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Thread: trolling spoons

  1. #7
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    Re: trolling spoons

    There are a couple of ways to look at this...

    1. The spoons that are actually large wobblers like they use in the Columbia around Buoy 10 and in many parts of the Northwest. These are made to troll, mostly in heavier currents that accompany strong tidal changes. I never used these but I have no doubt that any method that catches fish in Oregon and Washington will produce here as well but the river conditions here would require a learning curve on how to fish them effectively.

    2. Casting type spoons like the Kastmaster, Krocodile, Little Cleo, etc. These are primarily viewed as shore angler lures but they can also be used for jigging or trolling if someone takes the time to learn how to control depth and speed.

    I used to fish wobbling plugs exclusively for chinook, then I switched to spinners....caught more on the plugs than the spinners, but the locations and type of fishing I did changed over the years and the spinners served me well. At some point, I ran across a guy who had just landed a limit using 1/2 oz chrome Wob-L-Rite spoons and the light bulb clicked in my head. After that, I experimented with a broad range of spoons and caught fish on Wob-L-Rite, Little Cleo and Kastmaster spoons....the Kastmaster in chrome and 1 oz size, outfished the others by 50:1 and that became my lure of choice altered only by replacing the treble with a 5/0 Gamakatsu Siwash hook and using sardine or anchovy scent. I caught a number of chinooks up to 25 lbs casting, jigging and trolling. The key to the trolling was to fish water with little or slow current in order for the spoon to wobble slowly and produce more flash. Running the spoon behind a large flasher and adjusting speed and weight to keep it close to the bottom seemed to be the best combination.

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  3. #6
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    Re: trolling spoons

    Retired:

    I've used Silvertron double silver bladed with pearl & green beads successfully in the Sac area for years. K14s with a sardine wrap work as well.

    Regards,

    Guy

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  5. #5
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    Re: trolling spoons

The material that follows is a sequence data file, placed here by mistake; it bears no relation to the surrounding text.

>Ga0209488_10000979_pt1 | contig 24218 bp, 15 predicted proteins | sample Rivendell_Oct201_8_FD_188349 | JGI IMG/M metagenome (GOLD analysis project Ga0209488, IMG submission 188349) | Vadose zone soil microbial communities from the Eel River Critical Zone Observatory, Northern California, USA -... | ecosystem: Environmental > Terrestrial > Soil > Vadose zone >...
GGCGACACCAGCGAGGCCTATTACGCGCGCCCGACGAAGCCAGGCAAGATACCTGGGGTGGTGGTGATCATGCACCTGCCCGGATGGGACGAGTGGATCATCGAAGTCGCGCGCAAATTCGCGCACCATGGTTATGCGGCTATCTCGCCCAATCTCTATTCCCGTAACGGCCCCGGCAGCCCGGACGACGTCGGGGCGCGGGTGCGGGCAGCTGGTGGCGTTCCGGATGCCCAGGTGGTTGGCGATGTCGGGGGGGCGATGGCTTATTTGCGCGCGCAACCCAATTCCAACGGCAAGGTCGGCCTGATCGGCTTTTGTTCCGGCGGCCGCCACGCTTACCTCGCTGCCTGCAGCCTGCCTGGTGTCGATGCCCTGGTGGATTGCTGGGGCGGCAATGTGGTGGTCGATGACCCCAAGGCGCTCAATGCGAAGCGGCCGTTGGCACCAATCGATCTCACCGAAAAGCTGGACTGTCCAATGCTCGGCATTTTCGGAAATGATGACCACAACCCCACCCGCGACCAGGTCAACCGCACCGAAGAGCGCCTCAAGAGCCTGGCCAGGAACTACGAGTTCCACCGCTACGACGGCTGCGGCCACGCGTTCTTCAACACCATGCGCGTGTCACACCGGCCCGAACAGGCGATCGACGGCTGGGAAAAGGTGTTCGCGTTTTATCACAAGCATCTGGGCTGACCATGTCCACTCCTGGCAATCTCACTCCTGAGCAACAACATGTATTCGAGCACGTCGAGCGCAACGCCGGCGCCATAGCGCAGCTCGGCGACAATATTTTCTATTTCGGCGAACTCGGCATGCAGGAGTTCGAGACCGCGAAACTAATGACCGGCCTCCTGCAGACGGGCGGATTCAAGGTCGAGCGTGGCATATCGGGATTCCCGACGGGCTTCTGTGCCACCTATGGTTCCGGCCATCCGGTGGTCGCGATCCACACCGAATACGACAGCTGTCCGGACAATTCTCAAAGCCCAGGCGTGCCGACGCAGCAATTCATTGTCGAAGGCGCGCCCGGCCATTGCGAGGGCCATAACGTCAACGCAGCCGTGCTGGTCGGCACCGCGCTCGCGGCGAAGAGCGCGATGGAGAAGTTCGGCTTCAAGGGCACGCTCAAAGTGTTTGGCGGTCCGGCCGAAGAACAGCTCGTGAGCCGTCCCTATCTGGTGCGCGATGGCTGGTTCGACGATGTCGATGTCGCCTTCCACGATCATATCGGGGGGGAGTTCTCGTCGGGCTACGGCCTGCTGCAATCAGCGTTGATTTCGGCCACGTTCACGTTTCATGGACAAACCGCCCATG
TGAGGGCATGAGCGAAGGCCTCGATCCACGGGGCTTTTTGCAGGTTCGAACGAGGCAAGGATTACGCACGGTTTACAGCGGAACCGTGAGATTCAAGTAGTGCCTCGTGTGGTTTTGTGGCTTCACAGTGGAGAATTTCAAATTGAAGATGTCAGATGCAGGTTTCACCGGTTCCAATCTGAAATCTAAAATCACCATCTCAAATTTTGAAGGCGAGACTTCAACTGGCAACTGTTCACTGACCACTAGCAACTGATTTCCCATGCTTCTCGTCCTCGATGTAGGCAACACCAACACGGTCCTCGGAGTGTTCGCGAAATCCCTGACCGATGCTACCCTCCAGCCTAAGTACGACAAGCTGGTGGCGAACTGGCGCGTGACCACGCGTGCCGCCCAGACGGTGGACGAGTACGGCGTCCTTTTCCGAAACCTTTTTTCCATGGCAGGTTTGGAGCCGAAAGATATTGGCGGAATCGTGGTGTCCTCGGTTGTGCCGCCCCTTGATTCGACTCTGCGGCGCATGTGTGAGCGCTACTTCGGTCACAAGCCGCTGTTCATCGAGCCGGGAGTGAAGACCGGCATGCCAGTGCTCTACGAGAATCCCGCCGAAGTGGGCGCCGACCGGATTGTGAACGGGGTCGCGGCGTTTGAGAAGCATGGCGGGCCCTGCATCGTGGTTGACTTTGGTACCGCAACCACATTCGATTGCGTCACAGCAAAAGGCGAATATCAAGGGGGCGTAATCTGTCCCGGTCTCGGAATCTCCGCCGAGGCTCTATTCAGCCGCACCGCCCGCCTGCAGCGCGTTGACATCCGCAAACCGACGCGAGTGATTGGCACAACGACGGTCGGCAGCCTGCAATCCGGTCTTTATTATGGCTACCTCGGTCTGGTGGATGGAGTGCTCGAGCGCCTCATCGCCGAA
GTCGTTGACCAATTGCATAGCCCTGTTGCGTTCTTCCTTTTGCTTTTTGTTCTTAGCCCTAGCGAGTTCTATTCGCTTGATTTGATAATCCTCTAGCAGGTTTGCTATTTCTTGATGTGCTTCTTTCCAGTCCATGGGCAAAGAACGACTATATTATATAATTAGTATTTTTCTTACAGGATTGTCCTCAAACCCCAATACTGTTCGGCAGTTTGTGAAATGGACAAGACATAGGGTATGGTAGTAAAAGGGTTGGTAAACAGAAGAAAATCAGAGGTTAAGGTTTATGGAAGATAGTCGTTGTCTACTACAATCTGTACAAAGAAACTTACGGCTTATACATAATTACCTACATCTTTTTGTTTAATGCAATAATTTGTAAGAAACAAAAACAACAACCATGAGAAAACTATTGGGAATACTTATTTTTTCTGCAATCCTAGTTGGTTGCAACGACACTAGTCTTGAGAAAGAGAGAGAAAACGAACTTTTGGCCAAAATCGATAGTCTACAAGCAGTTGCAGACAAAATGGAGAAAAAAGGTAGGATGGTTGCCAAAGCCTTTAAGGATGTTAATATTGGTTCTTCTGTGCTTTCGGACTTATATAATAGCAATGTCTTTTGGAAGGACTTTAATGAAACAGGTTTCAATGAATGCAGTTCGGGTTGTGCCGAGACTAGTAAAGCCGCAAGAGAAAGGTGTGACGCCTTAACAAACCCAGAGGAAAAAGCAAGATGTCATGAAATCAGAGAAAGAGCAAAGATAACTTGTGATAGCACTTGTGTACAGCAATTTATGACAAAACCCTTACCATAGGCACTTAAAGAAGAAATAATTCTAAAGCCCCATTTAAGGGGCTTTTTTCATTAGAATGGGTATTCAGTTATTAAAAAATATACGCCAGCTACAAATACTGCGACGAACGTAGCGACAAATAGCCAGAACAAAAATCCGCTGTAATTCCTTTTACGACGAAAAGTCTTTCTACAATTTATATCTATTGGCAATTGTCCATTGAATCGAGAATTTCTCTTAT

The large spin glo was another thing I was thinking about trying I am retired and have time to try different things I caught a salmon last fall running a homemade spoon That's what started me thinking about trying spoons this fall again Thanks for the input

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    Re: trolling spoons

    I agree with the replies above. I wouldn’t spend my time at it, but I’m sure someone could catch some fish doing it. I have seen guys fishing spoons in tidewaters. Used to use Kastmasters on the Klamath spit and have seen it on the Smith. Read about it on the Rogue and Tillamook Bay.

    It would be fun to be retired with enough time to spend playing with different techniques. I’d bet a guy could find plenty of new or offbeat things that work (last day dream was plunking a big spin-n-glow with roe around Verona). Unfortunately with limited time available most of us stick with stuff we know will work.

    Good luck if you find something new you want to try.
    Last edited by fishwrong2; 05-15-2019 at 06:01 PM.

  7. #3
    Senior Member Nor_Cal_Drifter's Avatar
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    Re: trolling spoons

    Quote Originally Posted by AnglingWes View Post
    Here’s my take on river salmon:Spoons work great for ocean salmon because the fish are actively feeding, and the spoon resembles bait fish. Once salmon enter fresh water, their metabolism changes greatly, and basically stop eating. Salmon in fresh water will hit a flatfish or spinner that is rattling and flashing in front of them simply to get it out of the way rather than expending energy to go around it. Spoons typically have much less action and are not loud and obnoxious, thus are much less likely to draw an “anger” strike from a salmon in fresh water.
    Used to think the same thing, then guys started hammering fish on Brads Cut Plugs. I think it’s just an instinct bite when it comes to feed imitations in fresh water. That said, I’d be pulling a Kwikfish or spinner these days if I were trolling the Sac.
    "Many men go fishing all of their lives without knowing that it is not fish they are after." - Henry David Thoreau

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  9. #2
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    Re: trolling spoons

    Here’s my take on river salmon:

    Spoons work great for ocean salmon because the fish are actively feeding, and the spoon resembles bait fish. Once salmon enter fresh water, their metabolism changes greatly, and basically stop eating.

    Salmon in fresh water will hit a flatfish or spinner that is rattling and flashing in front of them simply to get it out of the way rather than expending energy to go around it. Spoons typically have much less action and are not loud and obnoxious, thus are much less likely to draw an “anger” strike from a salmon in fresh water.

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  11. #1
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    trolling spoons

    Don't know if this has been ask before but has anyone ever trolled spoons for salmon in the Sac and what type of spoons would you use.

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